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We st e r n Ne w Yo r k S o u t h t ow n s S c e n i c B y wa y

Beauty By Way of the By way THE GENESIS OF A W E S T E R N N E W YO R K S C E N I C

B Y WAY


Interpretive sign installed summer 2013, Chestnut Ridge Park, Erie County


WEST SENECA 16

90 ORCHARD PARK

US

219

20A

Quake r Rd

JohnsonJolls House

Village of Orchard Park Chestnut Ridge Rd

240

Casino Jewettville

e dg Ri

West Falls

North Boston sto

Co u

Bo

COLDEN

240

Rd tate nS

BOSTON

y t

West Falls Dam Site Emery Park and Veterans Memorial

n

Bo st o

n

Rd

16

Griffins Mills

Chestnut Ridge Park

391

47

AURORA Mill Rd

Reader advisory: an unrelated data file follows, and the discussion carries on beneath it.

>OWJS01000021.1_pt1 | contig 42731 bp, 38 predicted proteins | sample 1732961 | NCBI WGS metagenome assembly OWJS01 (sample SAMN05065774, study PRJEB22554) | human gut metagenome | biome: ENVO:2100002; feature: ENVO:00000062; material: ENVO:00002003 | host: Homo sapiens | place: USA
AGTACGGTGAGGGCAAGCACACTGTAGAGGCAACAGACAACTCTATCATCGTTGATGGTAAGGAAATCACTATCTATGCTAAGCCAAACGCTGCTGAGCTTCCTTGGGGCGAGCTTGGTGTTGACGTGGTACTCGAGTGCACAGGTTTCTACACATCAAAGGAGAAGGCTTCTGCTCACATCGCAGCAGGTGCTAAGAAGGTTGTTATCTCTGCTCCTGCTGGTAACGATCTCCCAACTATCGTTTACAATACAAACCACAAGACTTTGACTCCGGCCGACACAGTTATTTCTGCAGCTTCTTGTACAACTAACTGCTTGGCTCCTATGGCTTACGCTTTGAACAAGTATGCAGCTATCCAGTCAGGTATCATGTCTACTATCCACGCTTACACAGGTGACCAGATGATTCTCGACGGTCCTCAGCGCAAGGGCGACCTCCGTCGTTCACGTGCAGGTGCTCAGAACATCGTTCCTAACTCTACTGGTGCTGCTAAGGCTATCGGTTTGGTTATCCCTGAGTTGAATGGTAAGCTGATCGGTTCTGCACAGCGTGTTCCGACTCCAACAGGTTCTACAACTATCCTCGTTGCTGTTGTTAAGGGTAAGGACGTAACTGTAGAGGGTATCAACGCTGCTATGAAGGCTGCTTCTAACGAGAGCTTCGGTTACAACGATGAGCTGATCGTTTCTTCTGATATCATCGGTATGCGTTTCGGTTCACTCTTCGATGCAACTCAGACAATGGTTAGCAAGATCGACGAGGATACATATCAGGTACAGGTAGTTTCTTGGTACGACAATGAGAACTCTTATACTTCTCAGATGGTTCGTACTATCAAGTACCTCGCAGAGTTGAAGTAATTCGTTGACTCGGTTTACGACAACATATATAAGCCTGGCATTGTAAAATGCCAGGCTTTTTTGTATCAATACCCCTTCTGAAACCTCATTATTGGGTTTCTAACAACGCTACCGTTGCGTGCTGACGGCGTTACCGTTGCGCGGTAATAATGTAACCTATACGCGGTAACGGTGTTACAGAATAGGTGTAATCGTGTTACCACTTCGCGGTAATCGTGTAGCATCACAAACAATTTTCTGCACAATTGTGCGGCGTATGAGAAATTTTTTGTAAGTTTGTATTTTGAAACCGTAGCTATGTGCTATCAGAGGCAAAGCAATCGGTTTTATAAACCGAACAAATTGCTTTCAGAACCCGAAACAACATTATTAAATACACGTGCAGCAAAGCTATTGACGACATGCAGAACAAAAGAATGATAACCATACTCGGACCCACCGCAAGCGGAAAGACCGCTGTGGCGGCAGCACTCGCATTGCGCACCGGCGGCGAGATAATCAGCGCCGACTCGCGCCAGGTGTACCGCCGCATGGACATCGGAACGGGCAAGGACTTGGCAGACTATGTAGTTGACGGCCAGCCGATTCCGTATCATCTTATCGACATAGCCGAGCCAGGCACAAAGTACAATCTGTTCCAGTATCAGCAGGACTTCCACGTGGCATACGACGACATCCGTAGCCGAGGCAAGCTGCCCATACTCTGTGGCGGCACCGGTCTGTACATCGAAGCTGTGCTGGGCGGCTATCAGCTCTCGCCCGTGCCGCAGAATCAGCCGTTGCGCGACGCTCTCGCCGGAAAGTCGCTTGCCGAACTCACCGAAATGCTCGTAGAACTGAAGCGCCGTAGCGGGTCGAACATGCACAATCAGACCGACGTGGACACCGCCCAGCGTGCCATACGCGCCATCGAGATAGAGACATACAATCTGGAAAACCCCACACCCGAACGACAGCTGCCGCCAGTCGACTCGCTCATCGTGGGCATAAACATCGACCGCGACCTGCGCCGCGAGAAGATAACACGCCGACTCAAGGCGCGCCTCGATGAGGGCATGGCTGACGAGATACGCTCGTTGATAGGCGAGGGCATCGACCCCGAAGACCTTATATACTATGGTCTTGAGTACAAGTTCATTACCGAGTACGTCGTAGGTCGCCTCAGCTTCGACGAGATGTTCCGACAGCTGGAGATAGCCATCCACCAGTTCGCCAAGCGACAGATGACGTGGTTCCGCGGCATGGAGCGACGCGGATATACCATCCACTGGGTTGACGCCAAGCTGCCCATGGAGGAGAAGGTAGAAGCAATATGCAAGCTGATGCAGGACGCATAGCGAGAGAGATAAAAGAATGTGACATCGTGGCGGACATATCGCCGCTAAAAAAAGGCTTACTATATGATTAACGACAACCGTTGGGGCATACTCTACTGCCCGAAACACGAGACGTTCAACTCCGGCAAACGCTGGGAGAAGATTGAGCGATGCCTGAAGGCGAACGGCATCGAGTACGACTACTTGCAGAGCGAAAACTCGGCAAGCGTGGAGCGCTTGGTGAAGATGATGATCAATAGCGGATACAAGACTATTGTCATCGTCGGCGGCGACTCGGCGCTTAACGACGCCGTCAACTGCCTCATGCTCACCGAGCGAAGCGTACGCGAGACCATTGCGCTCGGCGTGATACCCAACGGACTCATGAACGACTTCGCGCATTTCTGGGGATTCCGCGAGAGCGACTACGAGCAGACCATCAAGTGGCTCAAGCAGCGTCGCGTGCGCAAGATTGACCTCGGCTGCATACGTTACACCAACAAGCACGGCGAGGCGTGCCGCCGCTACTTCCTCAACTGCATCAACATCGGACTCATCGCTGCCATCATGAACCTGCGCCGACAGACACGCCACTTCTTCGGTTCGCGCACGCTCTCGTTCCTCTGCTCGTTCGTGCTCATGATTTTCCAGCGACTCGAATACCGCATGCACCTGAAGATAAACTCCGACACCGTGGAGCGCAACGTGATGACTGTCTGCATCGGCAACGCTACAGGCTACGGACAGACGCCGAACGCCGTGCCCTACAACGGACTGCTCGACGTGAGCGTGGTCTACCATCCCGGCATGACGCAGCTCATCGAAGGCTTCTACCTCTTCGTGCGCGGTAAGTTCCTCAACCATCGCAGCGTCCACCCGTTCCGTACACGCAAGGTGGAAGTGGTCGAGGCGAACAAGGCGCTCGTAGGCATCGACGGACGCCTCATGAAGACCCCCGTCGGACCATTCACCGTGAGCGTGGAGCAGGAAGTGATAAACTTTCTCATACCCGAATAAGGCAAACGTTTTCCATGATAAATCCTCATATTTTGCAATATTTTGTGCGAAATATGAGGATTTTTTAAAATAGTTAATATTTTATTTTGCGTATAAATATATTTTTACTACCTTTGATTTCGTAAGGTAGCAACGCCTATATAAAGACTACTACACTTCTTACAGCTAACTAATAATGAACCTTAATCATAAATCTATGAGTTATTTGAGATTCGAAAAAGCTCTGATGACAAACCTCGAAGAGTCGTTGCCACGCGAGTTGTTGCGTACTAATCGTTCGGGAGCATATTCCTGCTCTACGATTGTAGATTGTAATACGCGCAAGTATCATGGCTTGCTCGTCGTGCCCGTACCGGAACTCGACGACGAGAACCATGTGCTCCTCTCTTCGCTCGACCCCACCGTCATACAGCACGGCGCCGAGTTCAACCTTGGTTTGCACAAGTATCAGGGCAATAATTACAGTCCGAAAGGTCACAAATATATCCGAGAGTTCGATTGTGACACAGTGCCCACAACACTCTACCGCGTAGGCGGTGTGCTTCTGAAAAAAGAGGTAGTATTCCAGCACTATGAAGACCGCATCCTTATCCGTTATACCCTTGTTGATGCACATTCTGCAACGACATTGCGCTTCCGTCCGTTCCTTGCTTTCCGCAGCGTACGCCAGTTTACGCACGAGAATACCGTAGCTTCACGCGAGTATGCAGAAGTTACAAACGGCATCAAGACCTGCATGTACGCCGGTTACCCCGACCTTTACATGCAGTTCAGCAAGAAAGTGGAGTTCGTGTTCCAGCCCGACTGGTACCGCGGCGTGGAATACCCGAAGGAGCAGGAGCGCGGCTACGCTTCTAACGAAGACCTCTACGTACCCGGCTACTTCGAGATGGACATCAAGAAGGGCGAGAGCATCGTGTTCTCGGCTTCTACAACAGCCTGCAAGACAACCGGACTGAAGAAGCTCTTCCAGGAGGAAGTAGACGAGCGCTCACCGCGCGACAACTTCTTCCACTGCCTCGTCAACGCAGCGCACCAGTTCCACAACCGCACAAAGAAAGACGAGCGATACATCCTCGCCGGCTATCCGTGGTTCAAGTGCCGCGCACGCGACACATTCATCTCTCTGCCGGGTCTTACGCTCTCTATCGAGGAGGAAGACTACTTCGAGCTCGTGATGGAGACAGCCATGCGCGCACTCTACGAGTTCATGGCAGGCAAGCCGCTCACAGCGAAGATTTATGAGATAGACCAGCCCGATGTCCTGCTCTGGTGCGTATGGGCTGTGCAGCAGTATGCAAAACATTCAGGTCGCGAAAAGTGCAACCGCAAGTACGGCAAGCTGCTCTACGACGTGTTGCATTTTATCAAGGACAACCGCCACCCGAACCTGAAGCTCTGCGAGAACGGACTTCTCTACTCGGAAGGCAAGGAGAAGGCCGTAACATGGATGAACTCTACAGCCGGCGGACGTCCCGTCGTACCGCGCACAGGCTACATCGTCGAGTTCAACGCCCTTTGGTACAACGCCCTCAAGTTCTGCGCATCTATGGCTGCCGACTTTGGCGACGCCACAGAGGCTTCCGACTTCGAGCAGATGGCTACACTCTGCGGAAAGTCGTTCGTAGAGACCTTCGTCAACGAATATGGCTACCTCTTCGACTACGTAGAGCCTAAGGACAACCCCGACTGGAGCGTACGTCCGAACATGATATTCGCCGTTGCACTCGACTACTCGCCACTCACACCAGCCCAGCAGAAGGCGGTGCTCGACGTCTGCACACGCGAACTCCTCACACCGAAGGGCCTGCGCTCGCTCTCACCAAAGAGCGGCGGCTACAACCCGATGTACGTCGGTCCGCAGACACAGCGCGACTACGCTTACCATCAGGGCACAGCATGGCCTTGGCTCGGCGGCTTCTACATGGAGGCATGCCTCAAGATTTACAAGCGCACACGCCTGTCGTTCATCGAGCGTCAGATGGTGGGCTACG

O. P. Train Depot

Sinking Ponds

Village of East Aurora

Quaker Meeting House Knox Farm State Park

277

20

ELMA

US

400

Patchin

Colden

Veterans Park

Er i e

Boston Boston Town Hall

CONCORD

US

219

Sprague Brook Park

Sp rin

Park Entrance Area

gv

ille

NORTH COLLINS

Bo

ston

SARDINIA

Rd

Genesee Rd

240

Concord Community Park

Concord Town Hall

COLLINS

Village Park 39

39 LEGEND: Interpretive Sign Locations

Village of Springville

County Bureau of Forestry Lands

Main St.

Scoby Dam Park

N

Scenic Byway Route

Z

r oa

Va

lley

Cattaraugus County

0

Miles 1.5

3


F o r e w o r d